7.00.02.01 - Example 6: Creating and Using R Machine Learning Models with Aster R - Aster R

Teradata Aster® R User GuideUpdate 3

prodname
Aster R
vrm_release
7.00.02.01
created_date
December 2017
category
Programming Reference
User Guide
featnum
B700-1033-700K
This example shows how to create a model and use the model to make predictions on a new dataset. It uses the "Boston" dataset from the MASS package. This example splits the "Boston" dataset into separate training and test datasets to create and evaluate the performance of the model.
  1. Add row identifiers to the dataset.
    library(MASS)
    
    Boston.wi <- data.frame(id=as.integer(row.names(Boston)), Boston )
  2. Divide the dataset into training and test datasets.
    train=sample(1:nrow(Boston.wi), 400)
    
    Boston.wi.train = Boston.wi [train,]
    Boston.wi.test= Boston.wi [-train,]
  3. Create the virtual data frames.
    ta.dropTable("boston_tr", schemaName = "public")
    ta.dropTable("boston_te", schemaName = "public")
    
    tadf.boston.train <- ta.create(Boston.wi.train, table = 'boston_tr', 
                                   schemaName = 'public', tableType = 'fact', 
                                   partitionKey = 'id')
    
    tadf.boston.test <- ta.create(Boston.wi.test, table = 'boston_te',
                                  schemaName = 'public', tableType = 'fact', 
                                  partitionKey = 'id')
    
  4. Create an R function to build a linear regression model using the columns 'lstat', 'crim', 'rad', and 'zn' to predict 'medv'.
    lm_model <- function(tadf ) {
      model <- lm(data=tadf, 
      medv~lstat+crim+rad+zn)
      return(model)
    }
  5. Create the predict function.
    predict_lm <- function(tadf, model ) {
      out <- predict(model, newdata=tadf)
      return(out)
    }
  6. Use the function aa.apply() to create the model.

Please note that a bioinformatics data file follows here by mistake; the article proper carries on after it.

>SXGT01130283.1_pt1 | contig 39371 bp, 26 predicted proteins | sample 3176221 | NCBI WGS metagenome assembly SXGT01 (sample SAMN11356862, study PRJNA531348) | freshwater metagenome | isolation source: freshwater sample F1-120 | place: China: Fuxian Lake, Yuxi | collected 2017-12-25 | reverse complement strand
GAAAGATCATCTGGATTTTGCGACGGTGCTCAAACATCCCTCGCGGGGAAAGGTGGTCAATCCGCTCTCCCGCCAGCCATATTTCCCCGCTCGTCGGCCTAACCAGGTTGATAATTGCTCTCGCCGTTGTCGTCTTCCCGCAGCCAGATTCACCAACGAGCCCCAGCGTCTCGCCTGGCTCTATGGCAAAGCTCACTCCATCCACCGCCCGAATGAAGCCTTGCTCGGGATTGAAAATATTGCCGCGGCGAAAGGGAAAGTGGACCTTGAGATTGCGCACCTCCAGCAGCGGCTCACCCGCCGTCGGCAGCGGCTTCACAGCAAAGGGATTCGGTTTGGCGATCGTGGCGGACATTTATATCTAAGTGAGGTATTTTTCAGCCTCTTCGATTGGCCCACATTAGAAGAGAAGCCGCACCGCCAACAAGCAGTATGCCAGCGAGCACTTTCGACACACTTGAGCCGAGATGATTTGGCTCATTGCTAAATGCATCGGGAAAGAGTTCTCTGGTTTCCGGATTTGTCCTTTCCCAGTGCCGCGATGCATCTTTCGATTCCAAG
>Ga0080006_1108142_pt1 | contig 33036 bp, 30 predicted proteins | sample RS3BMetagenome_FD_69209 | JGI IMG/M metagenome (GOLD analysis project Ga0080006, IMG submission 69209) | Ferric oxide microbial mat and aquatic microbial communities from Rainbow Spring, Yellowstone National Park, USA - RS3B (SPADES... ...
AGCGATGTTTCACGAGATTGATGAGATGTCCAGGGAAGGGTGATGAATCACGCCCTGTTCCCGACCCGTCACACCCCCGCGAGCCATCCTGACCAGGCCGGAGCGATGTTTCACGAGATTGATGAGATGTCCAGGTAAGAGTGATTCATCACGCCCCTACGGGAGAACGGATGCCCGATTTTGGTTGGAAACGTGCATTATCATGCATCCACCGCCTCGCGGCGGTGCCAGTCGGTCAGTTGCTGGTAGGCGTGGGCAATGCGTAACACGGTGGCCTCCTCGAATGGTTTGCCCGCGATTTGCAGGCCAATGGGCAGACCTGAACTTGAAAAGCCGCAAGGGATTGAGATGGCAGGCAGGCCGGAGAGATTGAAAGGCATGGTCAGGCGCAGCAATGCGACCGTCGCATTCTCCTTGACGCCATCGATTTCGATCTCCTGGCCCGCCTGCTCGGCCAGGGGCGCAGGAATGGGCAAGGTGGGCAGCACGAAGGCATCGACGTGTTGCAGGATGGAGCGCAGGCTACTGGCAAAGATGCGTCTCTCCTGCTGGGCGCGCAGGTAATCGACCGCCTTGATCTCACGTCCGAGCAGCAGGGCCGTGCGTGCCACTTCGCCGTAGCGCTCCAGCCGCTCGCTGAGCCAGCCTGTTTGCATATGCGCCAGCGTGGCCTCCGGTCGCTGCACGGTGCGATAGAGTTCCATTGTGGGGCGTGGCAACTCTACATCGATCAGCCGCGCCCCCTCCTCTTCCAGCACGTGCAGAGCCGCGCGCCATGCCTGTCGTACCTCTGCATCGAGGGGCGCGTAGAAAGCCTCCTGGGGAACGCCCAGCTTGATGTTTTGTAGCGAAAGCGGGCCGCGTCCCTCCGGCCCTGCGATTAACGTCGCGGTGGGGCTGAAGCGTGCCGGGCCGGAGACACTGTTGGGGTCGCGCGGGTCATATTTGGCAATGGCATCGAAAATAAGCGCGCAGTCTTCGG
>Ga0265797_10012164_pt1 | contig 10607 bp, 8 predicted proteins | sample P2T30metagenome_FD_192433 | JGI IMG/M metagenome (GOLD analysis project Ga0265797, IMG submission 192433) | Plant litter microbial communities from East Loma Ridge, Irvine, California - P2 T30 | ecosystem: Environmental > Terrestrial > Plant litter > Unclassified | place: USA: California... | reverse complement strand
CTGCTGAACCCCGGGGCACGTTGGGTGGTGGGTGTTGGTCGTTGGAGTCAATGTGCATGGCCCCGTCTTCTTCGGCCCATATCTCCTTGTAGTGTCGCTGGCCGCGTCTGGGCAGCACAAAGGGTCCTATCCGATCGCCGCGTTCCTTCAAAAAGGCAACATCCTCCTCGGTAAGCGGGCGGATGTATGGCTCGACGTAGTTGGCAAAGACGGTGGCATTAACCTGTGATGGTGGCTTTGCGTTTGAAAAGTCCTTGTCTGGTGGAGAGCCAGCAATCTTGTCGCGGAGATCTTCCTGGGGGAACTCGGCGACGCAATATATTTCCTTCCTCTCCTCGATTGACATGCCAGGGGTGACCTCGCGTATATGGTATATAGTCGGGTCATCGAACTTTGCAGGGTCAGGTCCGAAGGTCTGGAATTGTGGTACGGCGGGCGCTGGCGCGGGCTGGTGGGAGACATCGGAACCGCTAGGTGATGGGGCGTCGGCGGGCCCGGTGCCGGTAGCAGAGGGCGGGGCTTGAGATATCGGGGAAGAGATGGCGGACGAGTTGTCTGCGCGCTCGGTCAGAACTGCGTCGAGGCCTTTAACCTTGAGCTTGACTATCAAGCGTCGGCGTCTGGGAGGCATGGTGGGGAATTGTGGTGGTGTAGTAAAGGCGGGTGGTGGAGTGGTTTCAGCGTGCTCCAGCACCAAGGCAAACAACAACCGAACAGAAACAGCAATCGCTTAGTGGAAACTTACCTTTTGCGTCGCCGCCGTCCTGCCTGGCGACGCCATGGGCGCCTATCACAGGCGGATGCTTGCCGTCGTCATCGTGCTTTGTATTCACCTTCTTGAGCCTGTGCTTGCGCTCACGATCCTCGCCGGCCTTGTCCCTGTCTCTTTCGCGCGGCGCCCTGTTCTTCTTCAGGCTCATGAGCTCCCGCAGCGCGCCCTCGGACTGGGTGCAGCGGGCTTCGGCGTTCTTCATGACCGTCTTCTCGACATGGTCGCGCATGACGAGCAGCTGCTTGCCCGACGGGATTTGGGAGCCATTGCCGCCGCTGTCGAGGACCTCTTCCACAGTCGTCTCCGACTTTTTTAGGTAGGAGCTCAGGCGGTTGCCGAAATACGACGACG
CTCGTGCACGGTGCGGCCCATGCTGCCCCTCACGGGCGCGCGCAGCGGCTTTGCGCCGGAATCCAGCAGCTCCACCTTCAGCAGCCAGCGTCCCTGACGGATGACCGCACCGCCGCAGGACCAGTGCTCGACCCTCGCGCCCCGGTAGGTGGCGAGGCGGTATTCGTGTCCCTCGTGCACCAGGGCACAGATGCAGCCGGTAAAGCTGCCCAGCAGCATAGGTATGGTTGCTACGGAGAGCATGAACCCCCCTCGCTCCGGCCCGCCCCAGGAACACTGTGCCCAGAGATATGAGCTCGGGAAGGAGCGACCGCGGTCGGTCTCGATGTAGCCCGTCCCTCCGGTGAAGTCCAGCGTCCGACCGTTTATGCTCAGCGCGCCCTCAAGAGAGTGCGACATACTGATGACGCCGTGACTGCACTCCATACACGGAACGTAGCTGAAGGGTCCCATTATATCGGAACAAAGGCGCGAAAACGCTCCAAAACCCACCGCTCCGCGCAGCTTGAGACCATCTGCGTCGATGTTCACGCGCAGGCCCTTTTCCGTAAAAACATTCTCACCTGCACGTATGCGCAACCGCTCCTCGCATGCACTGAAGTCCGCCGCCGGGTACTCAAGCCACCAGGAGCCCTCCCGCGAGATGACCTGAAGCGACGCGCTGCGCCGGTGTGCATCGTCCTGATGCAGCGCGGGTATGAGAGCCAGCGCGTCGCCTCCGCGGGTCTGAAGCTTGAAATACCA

boston_model<-aa.apply(tadf.boston.train, FUN=lm_model, out.format=list(type="object"))
    As the output is a model, the output type is "object".
  7. Use the aa.apply function to apply the predict function created in Step 5 to the test dataset.
    aa_predict <- aa.apply(tadf.boston.test, 
                           FUN = predict_lm, 
                           FUN.args=list(boston_model[1]), 
                           out.format=list(columns=c("id","medv_pred"),
                                           columnTypes=c("integer","numeric")))
    

    The first ten rows of the output are shown here.

    > aa_predict
    	id 	medv_pred
    1   113 	19.503383
    2   161 	29.071735
    3   221 	25.407370
    4   260 	28.196376
    5   284 	32.731455
    6   364 	21.083813
    7   464 	24.901682
    8   488 	23.922381
    9   165 	23.459021
    10  272 	28.461022
    
  8. Compare the predicted and observed values for 'medv'.
    1. Create a dataframe containing only the 'id' and observed 'medv' values.
      aa_obs<-tadf.boston.test[,c("id","medv")]
    2. Use the ta.join() function to create a table containing the observed ( 'medv') and predicted ('medv_pred') values for each 'id' in the original test dataset.
      ta.join(aa_obs, aa_predict, by="id")

      The first few rows of output are shown here.

              medv	 medv_pred 	x.id y.id
      1   	22.2 	28.548877  	 63   63
      2   	18.5 	24.704342  	115  115
      3   	24.4 	29.219659  	251  251
      4   	21.6 	26.948964  	314  314
      5   	23.1 	27.910150  	322  322
      6    	5.0  	9.131461  	406  406
      7   	20.4 	21.392737  	108  108
      8   	15.6 	20.316601  	156  156
      9   	50.0 	31.023614  	164  164
      10  	30.5 	30.666012  	192  192